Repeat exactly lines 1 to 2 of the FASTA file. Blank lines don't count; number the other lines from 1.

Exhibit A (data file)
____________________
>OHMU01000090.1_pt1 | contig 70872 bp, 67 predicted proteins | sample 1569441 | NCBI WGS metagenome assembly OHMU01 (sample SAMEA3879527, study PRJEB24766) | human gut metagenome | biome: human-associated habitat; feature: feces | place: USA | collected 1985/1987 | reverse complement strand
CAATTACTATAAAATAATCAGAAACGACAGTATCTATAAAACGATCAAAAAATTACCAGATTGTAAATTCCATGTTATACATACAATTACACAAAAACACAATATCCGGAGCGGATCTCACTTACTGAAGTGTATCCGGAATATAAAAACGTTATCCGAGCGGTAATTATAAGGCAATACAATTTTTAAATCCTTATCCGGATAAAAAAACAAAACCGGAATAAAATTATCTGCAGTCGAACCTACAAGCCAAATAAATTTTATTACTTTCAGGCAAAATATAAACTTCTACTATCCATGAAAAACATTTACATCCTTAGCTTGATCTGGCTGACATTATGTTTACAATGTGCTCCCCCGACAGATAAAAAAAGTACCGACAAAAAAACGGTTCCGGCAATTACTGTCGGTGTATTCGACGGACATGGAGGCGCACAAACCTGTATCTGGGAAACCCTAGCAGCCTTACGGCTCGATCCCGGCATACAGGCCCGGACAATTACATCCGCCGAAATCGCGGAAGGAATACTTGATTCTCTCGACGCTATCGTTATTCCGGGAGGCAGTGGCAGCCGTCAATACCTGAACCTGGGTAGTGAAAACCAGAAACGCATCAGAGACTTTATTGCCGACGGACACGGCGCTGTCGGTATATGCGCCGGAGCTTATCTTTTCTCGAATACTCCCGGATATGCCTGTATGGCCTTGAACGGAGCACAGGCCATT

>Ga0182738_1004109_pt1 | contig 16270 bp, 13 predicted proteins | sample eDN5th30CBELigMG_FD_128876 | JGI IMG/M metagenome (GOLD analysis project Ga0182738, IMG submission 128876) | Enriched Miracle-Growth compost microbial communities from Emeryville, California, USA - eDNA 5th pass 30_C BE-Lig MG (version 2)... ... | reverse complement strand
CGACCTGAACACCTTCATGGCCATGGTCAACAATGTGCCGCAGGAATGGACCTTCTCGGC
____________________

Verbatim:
>OHMU01000090.1_pt1 | contig 70872 bp, 67 predicted proteins | sample 1569441 | NCBI WGS metagenome assembly OHMU01 (sample SAMEA3879527, study PRJEB24766) | human gut metagenome | biome: human-associated habitat; feature: feces | place: USA | collected 1985/1987 | reverse complement strand
CAATTACTATAAAATAATCAGAAACGACAGTATCTATAAAACGATCAAAAAATTACCAGATTGTAAATTCCATGTTATACATACAATTACACAAAAACACAATATCCGGAGCGGATCTCACTTACTGAAGTGTATCCGGAATATAAAAACGTTATCCGAGCGGTAATTATAAGGCAATACAATTTTTAAATCCTTATCCGGATAAAAAAACAAAACCGGAATAAAATTATCTGCAGTCGAACCTACAAGCCAAATAAATTTTATTACTTTCAGGCAAAATATAAACTTCTACTATCCATGAAAAACATTTACATCCTTAGCTTGATCTGGCTGACATTATGTTTACAATGTGCTCCCCCGACAGATAAAAAAAGTACCGACAAAAAAACGGTTCCGGCAATTACTGTCGGTGTATTCGACGGACATGGAGGCGCACAAACCTGTATCTGGGAAACCCTAGCAGCCTTACGGCTCGATCCCGGCATACAGGCCCGGACAATTACATCCGCCGAAATCGCGGAAGGAATACTTGATTCTCTCGACGCTATCGTTATTCCGGGAGGCAGTGGCAGCCGTCAATACCTGAACCTGGGTAGTGAAAACCAGAAACGCATCAGAGACTTTATTGCCGACGGACACGGCGCTGTCGGTATATGCGCCGGAGCTTATCTTTTCTCGAATACTCCCGGATATGCCTGTATGGCCTTGAACGGAGCACAGGCCATT